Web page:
One way to open a movie is to start with an intriguing scene where the hero is in desperate trouble. Then the rest of the movie becomes a flashback that explains how the hero wound up in that initial desperate scene.
In “War Dogs,” the hero is dragged out of the trunk of a car somewhere in Albania and gets beaten up by two guys. Suddenly a third guy points a gun at the hero’s face and right before we can find out what’s going to happen, we go to a flashback that explains how the hero wound up getting beat up in Albania.
In “Deadpool,” Deadpool is busy gunning down bad guys on a freeway. Then the story flashes back to the beginning so we can understand why Deadpool is killing these men in the first place.
In “Don’t Breathe,” a strange man is dragging an unconscious girl (the hero) down the street early in the morning down an abandoned street. This scene immediately makes us wonder what’s going on.
Such an initial intriguing scene serves two purposes. One, it shows who the villain is. Two, this intriguing scene grabs our attention and makes us want to know what happened and why.
Even if your screenplay won’t use this technique, imagine how it could work. Pluck a scene close to the end of your story where your hero is battling or appears to have lost to the villain. Now ask yourself if your screenplay from the beginning adequately explains how and why your hero is in that desperate situation. If your screenplay appears to contain irrelevant information that has nothing to do with your intriguing, desperate scene, then you’ll know that you need to cut that irrelevant information out.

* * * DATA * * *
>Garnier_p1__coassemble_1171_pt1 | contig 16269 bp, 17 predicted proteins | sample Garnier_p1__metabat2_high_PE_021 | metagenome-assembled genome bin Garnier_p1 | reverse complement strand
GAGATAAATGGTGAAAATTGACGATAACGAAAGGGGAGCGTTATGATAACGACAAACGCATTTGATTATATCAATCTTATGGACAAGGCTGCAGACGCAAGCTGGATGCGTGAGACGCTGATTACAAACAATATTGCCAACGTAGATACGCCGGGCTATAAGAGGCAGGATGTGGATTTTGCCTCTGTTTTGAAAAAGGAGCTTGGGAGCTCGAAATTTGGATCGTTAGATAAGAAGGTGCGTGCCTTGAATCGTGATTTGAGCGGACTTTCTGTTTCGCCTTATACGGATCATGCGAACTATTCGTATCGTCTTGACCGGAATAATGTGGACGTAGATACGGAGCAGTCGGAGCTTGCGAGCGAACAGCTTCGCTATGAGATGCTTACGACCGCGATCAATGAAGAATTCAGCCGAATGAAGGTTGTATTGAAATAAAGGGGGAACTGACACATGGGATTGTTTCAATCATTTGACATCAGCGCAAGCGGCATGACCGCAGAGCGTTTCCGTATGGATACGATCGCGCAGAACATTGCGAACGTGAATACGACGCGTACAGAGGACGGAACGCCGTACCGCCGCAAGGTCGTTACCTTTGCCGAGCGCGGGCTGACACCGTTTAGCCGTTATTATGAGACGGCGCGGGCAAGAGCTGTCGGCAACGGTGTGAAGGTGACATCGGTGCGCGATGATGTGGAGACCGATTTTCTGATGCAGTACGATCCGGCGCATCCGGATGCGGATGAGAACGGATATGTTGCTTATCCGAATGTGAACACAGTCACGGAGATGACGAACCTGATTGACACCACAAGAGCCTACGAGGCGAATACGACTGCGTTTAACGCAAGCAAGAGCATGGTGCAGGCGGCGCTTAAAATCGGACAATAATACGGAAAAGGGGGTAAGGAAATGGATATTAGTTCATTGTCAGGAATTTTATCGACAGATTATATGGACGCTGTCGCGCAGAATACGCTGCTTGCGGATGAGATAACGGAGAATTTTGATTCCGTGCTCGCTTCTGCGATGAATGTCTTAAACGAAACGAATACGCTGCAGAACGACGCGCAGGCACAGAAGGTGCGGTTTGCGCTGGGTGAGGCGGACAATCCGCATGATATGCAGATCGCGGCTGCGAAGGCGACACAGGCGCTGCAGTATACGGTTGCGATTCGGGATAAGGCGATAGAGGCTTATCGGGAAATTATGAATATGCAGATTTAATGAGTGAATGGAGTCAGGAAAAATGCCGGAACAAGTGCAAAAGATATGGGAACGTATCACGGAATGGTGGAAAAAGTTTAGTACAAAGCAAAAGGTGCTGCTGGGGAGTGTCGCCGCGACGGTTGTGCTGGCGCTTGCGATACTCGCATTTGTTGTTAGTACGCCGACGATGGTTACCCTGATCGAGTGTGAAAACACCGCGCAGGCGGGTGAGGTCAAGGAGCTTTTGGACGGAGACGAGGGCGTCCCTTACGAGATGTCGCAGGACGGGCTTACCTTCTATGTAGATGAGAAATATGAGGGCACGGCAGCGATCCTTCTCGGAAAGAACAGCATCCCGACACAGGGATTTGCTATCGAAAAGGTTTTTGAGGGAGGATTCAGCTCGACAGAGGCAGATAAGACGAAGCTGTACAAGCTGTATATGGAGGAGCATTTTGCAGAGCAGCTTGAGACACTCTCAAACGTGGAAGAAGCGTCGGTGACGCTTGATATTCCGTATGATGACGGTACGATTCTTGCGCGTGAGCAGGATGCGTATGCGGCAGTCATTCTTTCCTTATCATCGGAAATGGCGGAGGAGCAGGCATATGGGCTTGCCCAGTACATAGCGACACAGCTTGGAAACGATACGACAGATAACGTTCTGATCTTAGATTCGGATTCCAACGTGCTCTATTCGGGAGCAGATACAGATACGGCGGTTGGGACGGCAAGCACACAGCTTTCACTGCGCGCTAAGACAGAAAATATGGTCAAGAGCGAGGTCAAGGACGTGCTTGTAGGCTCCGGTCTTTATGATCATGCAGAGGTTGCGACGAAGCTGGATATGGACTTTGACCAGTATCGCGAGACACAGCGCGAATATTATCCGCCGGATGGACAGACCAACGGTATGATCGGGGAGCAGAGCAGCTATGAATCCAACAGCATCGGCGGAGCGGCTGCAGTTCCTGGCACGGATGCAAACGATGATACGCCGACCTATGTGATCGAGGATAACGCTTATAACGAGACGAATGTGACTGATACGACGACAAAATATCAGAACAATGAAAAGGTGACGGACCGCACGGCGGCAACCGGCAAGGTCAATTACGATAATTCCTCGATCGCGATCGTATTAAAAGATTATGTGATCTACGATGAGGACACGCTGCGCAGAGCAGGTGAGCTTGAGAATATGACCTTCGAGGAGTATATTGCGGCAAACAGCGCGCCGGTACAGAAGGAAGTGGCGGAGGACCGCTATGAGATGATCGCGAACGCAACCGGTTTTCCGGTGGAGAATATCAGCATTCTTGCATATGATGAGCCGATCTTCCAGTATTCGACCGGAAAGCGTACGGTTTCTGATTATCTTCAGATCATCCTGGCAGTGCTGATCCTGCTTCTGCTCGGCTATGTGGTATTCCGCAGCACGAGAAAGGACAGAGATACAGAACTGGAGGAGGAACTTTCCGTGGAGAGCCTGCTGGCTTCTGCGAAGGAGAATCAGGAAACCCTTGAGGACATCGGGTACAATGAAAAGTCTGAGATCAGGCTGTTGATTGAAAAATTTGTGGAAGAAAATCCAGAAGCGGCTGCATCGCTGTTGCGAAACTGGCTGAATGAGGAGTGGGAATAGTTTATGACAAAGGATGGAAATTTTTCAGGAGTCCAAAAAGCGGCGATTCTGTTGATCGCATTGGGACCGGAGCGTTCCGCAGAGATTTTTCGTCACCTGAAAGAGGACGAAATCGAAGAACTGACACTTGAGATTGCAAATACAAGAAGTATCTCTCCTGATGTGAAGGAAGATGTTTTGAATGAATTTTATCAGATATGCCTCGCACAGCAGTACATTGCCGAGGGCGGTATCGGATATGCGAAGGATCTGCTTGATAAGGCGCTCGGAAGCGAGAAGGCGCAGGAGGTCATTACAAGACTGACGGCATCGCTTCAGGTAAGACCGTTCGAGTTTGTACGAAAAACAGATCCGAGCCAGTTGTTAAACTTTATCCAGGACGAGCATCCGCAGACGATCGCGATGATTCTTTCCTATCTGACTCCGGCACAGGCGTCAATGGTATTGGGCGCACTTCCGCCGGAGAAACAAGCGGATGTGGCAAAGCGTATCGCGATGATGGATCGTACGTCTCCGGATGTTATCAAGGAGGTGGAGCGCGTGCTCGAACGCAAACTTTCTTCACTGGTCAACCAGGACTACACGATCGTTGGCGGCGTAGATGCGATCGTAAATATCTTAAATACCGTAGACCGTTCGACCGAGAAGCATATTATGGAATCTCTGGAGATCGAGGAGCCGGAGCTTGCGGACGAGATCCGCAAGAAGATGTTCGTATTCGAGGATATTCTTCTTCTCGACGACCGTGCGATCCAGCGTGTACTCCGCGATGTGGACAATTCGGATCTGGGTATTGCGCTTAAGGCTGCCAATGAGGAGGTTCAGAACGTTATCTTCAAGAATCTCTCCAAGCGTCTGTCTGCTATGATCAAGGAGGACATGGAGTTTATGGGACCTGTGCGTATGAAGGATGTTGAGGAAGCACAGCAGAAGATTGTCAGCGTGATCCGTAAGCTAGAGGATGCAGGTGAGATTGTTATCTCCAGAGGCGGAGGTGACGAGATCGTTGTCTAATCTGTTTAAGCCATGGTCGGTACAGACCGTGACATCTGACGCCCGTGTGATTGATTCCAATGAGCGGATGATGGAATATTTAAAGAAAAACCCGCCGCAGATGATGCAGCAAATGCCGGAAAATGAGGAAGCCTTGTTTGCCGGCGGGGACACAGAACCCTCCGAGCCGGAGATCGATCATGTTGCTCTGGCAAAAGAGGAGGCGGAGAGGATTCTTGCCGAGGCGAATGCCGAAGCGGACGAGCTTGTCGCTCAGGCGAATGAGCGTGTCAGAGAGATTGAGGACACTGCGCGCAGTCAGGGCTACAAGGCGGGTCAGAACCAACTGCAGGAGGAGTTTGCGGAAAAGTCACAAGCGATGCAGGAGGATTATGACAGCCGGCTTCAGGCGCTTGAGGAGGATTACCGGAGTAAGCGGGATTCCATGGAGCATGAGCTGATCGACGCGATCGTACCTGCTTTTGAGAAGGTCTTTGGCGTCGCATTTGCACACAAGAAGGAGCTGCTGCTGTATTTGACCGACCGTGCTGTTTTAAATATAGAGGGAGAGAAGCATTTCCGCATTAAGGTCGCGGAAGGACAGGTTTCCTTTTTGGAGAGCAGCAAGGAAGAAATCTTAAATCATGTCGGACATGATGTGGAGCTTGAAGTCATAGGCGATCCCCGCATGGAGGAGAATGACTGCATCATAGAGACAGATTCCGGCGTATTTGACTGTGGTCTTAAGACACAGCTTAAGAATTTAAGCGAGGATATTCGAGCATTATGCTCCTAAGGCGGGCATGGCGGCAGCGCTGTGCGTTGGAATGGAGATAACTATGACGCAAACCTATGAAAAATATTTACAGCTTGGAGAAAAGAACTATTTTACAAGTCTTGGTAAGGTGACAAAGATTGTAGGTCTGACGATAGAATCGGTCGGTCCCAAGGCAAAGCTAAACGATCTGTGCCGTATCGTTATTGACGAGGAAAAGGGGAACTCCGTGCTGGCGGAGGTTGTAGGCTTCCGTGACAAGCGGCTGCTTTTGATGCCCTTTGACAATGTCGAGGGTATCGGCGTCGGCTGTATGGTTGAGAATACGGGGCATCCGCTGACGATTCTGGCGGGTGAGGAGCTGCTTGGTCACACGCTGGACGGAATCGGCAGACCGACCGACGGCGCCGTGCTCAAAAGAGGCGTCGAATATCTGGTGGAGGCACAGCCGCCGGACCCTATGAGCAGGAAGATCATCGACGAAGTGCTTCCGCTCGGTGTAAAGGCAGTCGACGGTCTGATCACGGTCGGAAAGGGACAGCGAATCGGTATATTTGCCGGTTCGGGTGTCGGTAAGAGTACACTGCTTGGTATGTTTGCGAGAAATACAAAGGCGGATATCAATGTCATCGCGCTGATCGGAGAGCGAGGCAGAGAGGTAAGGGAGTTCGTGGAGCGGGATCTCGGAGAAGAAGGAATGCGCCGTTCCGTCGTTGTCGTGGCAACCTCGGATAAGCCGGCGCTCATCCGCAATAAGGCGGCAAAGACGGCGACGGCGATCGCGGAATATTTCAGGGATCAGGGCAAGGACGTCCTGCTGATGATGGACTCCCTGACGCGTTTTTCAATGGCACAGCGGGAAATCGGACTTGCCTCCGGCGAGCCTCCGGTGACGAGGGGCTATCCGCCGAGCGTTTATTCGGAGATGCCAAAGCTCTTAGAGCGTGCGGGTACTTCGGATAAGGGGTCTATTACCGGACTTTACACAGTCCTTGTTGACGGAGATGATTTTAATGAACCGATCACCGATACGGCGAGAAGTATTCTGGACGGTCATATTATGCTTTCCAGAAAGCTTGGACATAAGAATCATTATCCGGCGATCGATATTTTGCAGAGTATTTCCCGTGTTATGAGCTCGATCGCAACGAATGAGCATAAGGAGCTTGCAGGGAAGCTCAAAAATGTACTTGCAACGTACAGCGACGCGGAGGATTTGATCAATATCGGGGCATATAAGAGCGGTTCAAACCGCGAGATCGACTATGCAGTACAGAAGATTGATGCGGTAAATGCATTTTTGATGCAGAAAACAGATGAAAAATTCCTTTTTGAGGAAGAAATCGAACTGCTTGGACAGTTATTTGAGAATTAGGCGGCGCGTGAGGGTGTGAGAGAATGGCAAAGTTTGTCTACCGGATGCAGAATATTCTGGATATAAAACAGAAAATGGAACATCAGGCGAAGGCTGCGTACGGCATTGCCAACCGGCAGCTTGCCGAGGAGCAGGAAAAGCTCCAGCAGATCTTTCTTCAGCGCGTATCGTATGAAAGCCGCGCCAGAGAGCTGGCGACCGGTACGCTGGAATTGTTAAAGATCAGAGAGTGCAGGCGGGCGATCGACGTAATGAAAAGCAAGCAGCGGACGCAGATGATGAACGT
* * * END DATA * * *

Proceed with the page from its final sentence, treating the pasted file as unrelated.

For example, imagine a movie that does not use this opening scene/flashback technique such as “Star Wars.” If “Star Wars” did use this opening scene technique, it might start by showing Darth Vader just about to shoot Luke down. Then the movie would start with a flashback to explain how Luke got in an X-Wing fighter that Darth Vader is about to shoot down.
This would immediately show that the cut scenes from the original “Star Wars” didn’t belong. For example, the original “Star Wars” screenplay included a robot with Hans Solo that keeps breaking down. What does a breaking down robot have to do with Luke being trapped in an X-Wing fighter? Nothing, which means that broken robot was unnecessary.
In “Aliens,” imagine if the opening scene showed the hero (Ripley) fighting the alien queen. Then the beginning of the movie would have to be geared towards explaining how she got in that situation, and that means scenes that James Cameron wrote and cut from the final film would have been easily spotted long before James Cameron even wrote those scenes.
In “Aliens,” James Cameron wrote one scene explaining how the little girl learned how to crawl through the ventilation ducts to play hide and seek with her brother, and also explained how her father was the first colonist to get the alien trapped on his face. None of this information is necessary or relevant to help us understand how Ripley wound up fighting the alien queen, so you can see why these scenes were cut.
So imagine opening your screenplay with an intriguing scene and then flashback to explaining how that intriguing scene came to be. Even if you don’t open with that intriguing scene, it will help you stay focused on writing information that actually matters.